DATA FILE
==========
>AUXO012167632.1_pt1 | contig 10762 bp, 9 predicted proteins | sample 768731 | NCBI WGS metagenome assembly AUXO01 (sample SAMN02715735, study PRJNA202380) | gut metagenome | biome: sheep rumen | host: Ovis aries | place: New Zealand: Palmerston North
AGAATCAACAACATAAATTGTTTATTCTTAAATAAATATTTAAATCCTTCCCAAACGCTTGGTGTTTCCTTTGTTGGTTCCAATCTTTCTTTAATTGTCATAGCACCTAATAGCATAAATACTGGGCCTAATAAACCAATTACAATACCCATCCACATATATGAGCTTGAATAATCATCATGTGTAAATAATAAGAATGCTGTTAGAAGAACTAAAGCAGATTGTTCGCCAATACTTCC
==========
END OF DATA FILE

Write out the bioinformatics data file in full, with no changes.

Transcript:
>AUXO012167632.1_pt1 | contig 10762 bp, 9 predicted proteins | sample 768731 | NCBI WGS metagenome assembly AUXO01 (sample SAMN02715735, study PRJNA202380) | gut metagenome | biome: sheep rumen | host: Ovis aries | place: New Zealand: Palmerston North
AGAATCAACAACATAAATTGTTTATTCTTAAATAAATATTTAAATCCTTCCCAAACGCTTGGTGTTTCCTTTGTTGGTTCCAATCTTTCTTTAATTGTCATAGCACCTAATAGCATAAATACTGGGCCTAATAAACCAATTACAATACCCATCCACATATATGAGCTTGAATAATCATCATGTGTAAATAATAAGAATGCTGTTAGAAGAACTAAAGCAGATTGTTCGCCAATACTTCC